Boeing is yet to restore its 20-year global fleet forecast to the 50,000 mark it predicted in its pre-crisis outlook, although its latest projection is still higher than that foreseen last year.
Two years ago, before the onset of the pandemic, the US airframer had envisioned nearly 50,700 aircraft worldwide by 2038 – the first time the global fleet had topped 50,000.
But in its latest forecast, Boeing puts the global fleet for 2040 at a lower level of 49,400 – although this still amounts to a rise on the 48,400 laid out during the depth of the crisis in 2020.
“You can’t get around it,” said vice-president of commercial marketing Darren Hulst, speaking during a 13 September briefing. “[We’ve lost] about two years of growth.”
But he adds that the airframer predicts that the recovery will “accelerate quickly” in 2022-23, returning to pre-crisis levels towards the end of 2023 or in early 2024, such that long-term pre-crisis growth trends are restored by the middle of the decade.
Hulst believes that, while the pandemic has had a deeper and longer-lasting immediate effect than the 9/11 terrorist attack in 2001 and the global economic downturn in 2008-09, the “demand fundamentals” of the market remain “stronger” than those in the two previous crises.
The pandemic and the associated policy dynamics – notably travel restrictions – is driving near-term volatility, says Hulst, but the demand creates a “resilience” in the longer-term outlook.
Based on the pre-crisis figures for 2019, Boeing expects passenger and cargo traffic to rise by 4% per year over the next two decades, with an annual fleet growth of 3.1%.
It believes there is a market for 43,610 new deliveries by 2040.
This figure will include 32,660 single-aisle types above 90 seats – about the same number as it predicted in its pre-crisis outlook of 2019 – plus 7,670 twin-aisle models, lower than the previous figure of 8,340.
Fleet renewal, driven by the need for greater efficiency, lower costs and sustainability trends, will be a central factor, says Hulst.
Some 20,100 new deliveries – about 46% of the total – will go towards replacement, with carriers retaining fewer than 5,800 aircraft from the 2019 global fleet. The other 23,500 will be used for growth.
Hulst says there are around 3,000 aircraft ready for near-term replacement, potentially generating annual fuel savings of $9 billion, and he highlights a “dramatic shift” towards twin-engined types.
Some 250 widebody twinjets – including Boeing 777s and 787s, as well as Airbus A330s and A350s – have taken over routes which were being operated by four-engined aircraft in 2019. Several carriers have withdrawn four-engined models including Boeing 747s, Airbus A380s and A340s.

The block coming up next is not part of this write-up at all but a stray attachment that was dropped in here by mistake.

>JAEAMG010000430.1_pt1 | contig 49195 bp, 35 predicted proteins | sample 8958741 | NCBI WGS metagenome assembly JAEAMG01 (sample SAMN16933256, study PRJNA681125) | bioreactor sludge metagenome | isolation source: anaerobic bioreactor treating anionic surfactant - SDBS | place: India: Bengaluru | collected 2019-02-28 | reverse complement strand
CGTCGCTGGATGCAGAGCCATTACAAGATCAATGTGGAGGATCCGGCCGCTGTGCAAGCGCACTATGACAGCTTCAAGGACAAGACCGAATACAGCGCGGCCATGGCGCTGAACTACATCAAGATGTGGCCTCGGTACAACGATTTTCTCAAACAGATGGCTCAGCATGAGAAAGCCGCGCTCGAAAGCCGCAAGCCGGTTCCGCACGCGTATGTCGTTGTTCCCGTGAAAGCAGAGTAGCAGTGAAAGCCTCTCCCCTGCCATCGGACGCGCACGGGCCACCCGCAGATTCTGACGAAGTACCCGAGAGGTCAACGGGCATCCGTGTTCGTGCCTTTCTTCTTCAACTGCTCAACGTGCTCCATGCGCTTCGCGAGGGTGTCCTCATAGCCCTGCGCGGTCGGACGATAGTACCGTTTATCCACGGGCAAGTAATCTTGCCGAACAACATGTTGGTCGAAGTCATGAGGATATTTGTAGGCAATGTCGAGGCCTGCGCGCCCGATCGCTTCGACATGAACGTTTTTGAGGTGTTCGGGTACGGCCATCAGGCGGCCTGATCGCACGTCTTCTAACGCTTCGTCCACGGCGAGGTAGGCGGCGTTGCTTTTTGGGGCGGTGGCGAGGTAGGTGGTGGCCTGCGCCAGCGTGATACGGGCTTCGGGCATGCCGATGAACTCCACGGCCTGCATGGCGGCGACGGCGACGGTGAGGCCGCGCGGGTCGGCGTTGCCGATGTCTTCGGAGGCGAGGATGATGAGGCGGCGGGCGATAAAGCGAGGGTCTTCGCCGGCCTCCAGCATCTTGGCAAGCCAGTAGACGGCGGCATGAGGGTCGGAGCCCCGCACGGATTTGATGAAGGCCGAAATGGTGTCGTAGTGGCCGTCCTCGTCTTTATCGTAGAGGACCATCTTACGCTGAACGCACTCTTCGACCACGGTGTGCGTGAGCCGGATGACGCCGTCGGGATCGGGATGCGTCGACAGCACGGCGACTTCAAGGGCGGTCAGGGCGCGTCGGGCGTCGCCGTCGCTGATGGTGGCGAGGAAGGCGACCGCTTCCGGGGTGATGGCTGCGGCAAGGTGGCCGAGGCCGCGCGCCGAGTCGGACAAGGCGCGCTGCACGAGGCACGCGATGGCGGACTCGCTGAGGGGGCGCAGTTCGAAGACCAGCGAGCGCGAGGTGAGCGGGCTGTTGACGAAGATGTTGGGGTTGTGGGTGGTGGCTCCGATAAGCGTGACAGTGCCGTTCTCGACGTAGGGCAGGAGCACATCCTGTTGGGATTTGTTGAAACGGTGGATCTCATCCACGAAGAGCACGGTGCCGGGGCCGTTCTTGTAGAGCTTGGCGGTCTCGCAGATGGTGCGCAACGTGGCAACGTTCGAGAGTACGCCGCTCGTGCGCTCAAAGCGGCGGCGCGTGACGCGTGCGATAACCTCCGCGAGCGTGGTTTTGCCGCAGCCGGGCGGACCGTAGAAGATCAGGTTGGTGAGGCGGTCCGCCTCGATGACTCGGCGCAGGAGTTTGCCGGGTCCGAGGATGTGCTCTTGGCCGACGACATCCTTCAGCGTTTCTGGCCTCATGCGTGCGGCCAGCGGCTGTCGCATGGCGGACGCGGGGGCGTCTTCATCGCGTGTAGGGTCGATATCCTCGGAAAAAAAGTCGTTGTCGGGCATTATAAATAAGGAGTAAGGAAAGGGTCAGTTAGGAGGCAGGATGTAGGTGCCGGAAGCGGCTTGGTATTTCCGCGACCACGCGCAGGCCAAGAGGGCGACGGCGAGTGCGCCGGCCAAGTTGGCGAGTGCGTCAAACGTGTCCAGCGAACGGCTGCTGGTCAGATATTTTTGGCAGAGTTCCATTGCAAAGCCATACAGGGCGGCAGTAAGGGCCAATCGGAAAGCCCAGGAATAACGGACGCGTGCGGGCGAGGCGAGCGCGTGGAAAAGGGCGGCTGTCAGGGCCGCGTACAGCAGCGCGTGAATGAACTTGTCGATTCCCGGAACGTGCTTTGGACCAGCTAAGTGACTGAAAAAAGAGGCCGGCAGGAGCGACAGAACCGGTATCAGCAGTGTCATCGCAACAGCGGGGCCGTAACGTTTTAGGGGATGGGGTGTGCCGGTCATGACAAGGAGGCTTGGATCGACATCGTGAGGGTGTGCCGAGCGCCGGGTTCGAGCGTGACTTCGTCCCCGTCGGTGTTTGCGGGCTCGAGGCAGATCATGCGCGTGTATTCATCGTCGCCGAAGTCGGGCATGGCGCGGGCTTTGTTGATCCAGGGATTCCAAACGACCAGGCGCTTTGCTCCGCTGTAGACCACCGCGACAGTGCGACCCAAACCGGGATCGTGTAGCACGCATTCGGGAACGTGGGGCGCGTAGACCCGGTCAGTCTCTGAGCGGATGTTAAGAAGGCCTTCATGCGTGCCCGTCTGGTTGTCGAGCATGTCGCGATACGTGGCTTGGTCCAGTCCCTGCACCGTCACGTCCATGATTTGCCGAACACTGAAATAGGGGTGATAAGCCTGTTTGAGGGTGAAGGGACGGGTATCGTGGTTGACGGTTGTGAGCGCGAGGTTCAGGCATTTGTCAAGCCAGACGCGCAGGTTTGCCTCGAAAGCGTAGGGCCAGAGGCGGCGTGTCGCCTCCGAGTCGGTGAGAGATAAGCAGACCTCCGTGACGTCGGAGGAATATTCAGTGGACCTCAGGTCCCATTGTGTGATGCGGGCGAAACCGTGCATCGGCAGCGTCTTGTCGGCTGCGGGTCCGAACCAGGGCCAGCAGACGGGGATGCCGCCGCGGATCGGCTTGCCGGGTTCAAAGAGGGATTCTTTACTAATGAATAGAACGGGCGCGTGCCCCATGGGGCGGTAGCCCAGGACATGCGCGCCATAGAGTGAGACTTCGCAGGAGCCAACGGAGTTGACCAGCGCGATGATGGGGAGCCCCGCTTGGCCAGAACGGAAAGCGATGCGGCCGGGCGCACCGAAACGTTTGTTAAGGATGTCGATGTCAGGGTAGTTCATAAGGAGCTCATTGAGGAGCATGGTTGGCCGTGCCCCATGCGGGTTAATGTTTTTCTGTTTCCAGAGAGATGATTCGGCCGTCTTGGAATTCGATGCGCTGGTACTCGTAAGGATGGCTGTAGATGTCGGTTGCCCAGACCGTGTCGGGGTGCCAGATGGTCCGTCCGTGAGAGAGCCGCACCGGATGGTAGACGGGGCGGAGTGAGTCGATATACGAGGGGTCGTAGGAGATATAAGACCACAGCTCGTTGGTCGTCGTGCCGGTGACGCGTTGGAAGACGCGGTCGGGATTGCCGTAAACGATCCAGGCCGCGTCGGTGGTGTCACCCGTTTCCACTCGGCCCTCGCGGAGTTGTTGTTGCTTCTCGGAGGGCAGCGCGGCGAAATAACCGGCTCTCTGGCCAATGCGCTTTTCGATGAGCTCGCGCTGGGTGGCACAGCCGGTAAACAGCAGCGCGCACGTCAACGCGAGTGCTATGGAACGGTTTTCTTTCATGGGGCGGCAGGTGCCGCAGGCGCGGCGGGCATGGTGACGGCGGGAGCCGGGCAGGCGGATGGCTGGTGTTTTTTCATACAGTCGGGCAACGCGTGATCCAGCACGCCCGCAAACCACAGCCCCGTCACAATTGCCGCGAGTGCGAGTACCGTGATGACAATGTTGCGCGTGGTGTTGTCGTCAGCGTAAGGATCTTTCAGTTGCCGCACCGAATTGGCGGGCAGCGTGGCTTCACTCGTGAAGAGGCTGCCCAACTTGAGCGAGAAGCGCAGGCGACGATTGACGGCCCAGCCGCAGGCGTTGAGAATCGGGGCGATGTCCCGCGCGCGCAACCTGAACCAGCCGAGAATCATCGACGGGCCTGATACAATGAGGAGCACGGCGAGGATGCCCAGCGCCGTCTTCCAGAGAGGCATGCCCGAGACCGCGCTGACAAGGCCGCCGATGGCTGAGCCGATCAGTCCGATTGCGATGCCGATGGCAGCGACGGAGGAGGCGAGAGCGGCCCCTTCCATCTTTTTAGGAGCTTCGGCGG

Hulst says aircraft retirements are “tracking prior downturn trends”. Over 1,500 aircraft retirements have been announced and some 450 have been formally retired, he states, while 4,000-5,000 aircraft in the overall global fleet remain parked.
“That [parked figure] has come down a lot already – that’s where it is today,” he says. While airlines had been reactivating about 100 aircraft per week recently, he adds, the pace has slowed and is likely to “level off” in autumn. But he expects the parked aircraft figure to trend downwards as international travel restrictions ease.
Single-aisle models have led the recovery, says Hulst, with activity levels rising to about 90%.
Boeing has also reined-in the 20-year expectation for new-build widebody freighters, from over 1,000 aircraft in its 2019 outlook, and 930 last year, to around 890 in its updated figures. The 890 deliveries will be evenly split between medium and large widebody types.
Conversions of older aircraft, rather than new-builds, will fill the surging capacity demand in the air cargo sector, particularly in the e-commerce field.
Hulst points out that the global freighter fleet will increase by 70% from its 2019 level, to over 3,400 aircraft by 2040.
World air cargo traffic, he says, has climbed above pre-crisis levels but is still being addressed by an overall 11% reduction in fleet capacity, owing to a 44% fall in capacity offered by passenger aircraft that has not been fully offset by the 29% increase in dedicated freighter capacity.
Boeing expects North America, China, Europe, and the Asia-Pacific regions each to account for about 20% of new deliveries to 2040, with the remaining 20% split between the Middle East, Latin America, Africa, Russia and Central Asia.